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Diabetes Institute wins grant award to start regional health registry

(ATHENS, Ohio—Dec. 1, 2014) Though the Diabetes Institute at Ohio University is only two years old, it’s already making its mark as a leader in diabetes care, research, outreach and education. The institute earned national recognition for its work in October, taking home the American Osteopathic Foundation’s Excellence in Diabetes Care award from the American Osteopathic Association’s annual OMED Osteopathic Medical Conference and Exposition.

According to the AOF, the $10,000 award is given to an osteopathic clinic or program that “has made significant advancements in health care resulting in a better quality of life and improved clinical outcomes for people living with diabetes.”

The money was awarded for use as startup funding to create a diabetes health registry that will compile a variety of data on diabetes patients from southeastern Ohio and nearby states. Elizabeth Beverly, Ph.D., assistant professor of family medicine at the Heritage College and co-director of research at the Diabetes Institute, said she hopes that by analyzing the database, health care providers can better understand which factors have the biggest impact on diabetes management outcomes, which will help physicians provide more effective and focused treatment.

Participating clinics will collect a range of information about patients, including data on their self-monitoring of blood glucose levels; steps they take to control their diabetes; medication intake; exercise; physical data including height, weight and blood pressure; cognitive measures of intelligence and organizational skills; and psycho-social factors such as coping skills, confidence and support from other people.

By collecting and analyzing enough data, Beverly said, researchers will be able to help direct physicians to the patients who need their help the most, and may also get closer to understanding why diabetes rates are so much higher in Appalachia than in other U.S. regions. In rural southeastern Ohio, the Diabetes Institute’s award application notes, diabetes rates are 30 to 40 percent higher than national averages.

The Diabetes Institute Registry and Risk Stratification System, as it will be called, is designed to help health care providers identify patients most at risk for developing diabetes complications. The immediate goal of the registry is to identify obstacles that impair patients’ ability to manage their diabetes successfully. “The overarching goal of the registry will be to improve delivery, consistency and effectiveness of diabetes care in central Appalachia,” the application adds.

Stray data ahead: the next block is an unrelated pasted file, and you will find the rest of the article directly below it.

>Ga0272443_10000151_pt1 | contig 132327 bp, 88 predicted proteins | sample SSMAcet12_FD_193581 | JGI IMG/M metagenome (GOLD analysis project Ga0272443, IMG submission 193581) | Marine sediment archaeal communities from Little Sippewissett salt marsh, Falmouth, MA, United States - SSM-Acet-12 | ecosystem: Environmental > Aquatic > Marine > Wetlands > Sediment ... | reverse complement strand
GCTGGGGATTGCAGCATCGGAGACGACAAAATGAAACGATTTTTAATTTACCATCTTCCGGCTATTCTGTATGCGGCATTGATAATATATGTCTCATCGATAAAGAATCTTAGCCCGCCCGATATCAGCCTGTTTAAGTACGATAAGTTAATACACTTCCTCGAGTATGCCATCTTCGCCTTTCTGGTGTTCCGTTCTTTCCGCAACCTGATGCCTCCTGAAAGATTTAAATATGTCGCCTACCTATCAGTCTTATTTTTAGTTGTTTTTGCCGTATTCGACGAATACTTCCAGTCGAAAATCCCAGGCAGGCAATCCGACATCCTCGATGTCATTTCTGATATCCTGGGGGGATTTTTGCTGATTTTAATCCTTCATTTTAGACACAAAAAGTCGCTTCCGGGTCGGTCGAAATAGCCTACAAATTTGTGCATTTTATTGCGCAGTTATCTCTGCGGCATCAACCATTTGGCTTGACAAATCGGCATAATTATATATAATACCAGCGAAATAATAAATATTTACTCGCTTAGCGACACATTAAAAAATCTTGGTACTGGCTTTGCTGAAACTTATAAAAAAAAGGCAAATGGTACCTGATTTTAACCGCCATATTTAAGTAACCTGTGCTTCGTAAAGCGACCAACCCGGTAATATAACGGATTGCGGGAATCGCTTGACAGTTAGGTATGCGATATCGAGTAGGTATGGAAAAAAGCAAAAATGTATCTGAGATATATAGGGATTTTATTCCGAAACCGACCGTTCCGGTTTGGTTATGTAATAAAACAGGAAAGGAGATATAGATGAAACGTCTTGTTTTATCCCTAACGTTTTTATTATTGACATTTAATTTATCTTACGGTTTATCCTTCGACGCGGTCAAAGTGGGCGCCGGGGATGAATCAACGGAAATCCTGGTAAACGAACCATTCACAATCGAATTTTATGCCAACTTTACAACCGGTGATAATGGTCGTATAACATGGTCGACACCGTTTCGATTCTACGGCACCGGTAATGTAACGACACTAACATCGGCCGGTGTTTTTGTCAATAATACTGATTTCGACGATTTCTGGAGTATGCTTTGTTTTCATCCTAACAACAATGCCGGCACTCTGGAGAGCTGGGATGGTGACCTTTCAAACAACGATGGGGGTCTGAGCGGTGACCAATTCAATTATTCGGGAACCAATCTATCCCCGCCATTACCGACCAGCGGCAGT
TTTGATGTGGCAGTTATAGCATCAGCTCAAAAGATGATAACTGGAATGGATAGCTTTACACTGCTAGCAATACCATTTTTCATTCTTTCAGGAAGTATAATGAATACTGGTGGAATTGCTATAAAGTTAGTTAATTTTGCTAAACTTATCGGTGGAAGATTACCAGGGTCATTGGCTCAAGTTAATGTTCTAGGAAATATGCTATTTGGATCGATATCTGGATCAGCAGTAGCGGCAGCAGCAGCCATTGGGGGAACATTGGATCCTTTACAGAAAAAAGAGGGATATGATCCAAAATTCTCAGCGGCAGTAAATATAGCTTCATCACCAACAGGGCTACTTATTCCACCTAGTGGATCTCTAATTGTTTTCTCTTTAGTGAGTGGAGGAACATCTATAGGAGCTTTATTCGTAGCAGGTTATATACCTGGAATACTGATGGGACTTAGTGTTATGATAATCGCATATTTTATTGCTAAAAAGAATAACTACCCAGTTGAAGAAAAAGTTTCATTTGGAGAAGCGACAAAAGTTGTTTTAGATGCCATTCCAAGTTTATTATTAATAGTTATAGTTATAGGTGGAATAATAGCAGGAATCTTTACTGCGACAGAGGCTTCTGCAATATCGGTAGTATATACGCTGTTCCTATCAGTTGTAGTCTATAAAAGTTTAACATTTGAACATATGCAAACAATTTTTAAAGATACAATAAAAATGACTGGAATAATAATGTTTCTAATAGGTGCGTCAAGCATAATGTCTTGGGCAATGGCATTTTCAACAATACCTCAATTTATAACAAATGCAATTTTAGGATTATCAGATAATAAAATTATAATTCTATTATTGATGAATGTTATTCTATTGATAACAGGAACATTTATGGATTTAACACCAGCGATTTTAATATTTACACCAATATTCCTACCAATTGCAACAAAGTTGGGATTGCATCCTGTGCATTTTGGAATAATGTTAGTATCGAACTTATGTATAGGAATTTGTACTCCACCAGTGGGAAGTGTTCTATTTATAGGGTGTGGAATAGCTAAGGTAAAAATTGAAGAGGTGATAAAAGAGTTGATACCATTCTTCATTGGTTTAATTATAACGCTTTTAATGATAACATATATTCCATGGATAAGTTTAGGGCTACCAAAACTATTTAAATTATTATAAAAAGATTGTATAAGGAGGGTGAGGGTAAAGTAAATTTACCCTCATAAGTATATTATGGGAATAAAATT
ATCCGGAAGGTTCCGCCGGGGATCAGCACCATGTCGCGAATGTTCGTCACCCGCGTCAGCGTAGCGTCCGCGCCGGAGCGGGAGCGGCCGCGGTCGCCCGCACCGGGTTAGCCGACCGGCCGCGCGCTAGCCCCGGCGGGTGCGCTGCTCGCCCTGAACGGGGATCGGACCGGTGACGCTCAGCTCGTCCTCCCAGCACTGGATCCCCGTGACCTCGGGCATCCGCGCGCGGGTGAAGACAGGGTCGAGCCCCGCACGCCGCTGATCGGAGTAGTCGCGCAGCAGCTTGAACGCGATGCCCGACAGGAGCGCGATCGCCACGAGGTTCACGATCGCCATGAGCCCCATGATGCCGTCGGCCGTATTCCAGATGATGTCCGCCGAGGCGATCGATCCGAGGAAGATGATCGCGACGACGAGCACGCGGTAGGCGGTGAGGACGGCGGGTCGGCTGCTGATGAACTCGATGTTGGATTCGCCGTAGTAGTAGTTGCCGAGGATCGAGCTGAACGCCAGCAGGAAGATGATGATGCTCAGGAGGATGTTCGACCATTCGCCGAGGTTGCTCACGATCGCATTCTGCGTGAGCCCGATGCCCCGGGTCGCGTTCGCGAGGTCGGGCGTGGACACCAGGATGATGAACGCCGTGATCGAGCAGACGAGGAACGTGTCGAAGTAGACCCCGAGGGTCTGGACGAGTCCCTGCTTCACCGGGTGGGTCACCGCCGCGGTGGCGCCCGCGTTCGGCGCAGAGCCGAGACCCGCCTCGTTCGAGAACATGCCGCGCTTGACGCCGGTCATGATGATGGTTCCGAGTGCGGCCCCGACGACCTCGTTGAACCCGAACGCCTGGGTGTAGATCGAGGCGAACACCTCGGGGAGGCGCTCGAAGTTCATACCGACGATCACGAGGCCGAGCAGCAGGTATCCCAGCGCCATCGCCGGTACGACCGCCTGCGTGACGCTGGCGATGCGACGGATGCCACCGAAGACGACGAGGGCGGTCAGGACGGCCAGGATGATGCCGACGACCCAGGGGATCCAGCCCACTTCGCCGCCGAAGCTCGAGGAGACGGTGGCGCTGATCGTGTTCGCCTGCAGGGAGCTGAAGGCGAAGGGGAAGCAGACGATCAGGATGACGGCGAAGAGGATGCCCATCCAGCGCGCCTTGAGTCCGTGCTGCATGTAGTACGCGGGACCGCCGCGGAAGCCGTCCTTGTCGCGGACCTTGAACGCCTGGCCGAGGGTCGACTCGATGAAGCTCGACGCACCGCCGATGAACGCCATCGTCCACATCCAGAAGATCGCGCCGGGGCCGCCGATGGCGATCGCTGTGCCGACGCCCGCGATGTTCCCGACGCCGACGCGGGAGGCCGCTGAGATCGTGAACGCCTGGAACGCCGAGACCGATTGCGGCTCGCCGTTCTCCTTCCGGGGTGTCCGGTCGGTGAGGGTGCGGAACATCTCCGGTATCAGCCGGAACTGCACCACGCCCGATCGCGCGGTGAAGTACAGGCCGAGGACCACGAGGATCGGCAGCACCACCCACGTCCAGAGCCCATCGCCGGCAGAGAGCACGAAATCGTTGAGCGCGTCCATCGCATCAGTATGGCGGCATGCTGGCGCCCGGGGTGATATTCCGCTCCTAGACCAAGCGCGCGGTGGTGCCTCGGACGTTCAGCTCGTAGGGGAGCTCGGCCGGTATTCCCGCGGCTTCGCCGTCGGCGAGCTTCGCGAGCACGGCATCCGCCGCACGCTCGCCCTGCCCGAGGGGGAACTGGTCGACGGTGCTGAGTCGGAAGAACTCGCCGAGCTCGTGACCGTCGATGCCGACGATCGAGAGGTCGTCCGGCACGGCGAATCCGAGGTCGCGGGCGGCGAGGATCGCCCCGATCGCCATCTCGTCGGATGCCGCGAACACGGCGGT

Diabetes Institute Executive Director Darlene Berryman, Ph.D., R.D., L.D., noted that the Institute “strives to make a difference for those living with diabetes in this region,” and said the registry will help the organization better achieve that goal. “To be able to provide quality, innovative care, we need to gain a deeper understanding of the population in the region living with diabetes, and establish a means to recognize those at highest risk, as well as identify their barriers for management and the behaviors that influence the progression of diabetes,” she said.

Input and assistance from primary care physicians and specialists alike will be needed to make the registry work, though Beverly emphasized that it’s aimed at making the doctors’ jobs easier, not adding to their workload. “Any health care provider, and in particular, primary care providers, can access the information,” she explained. “We don’t want to create more work for any primary care provider – they’re busy enough. But we definitely need physician input.”

Such a project would grow more valuable the longer it is in operation, and the plan is to make the registry sustainable.

“The Excellence in Diabetes Care award is a $10,000 award, and that’s fantastic,” Beverly said, but added that this money will be used only to get the project rolling. More funding will then be sought to build it up further and keep it going, she said.

“We’ll definitely need other support,” she said.

Heritage College Executive Dean Kenneth Johnson, D.O., called the AOF award well-deserved recognition for leadership in diabetes research, education and treatment.

“The work of Heritage College and Ohio University researchers and caregivers around diabetes is one of our greatest strengths, and one of the most effective avenues we have for improving health and quality of life for people in our state,” Johnson said. “The AOF Excellence in Care award recognizes the prominence and importance of that work at a national level.”


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Last updated: 01/28/2016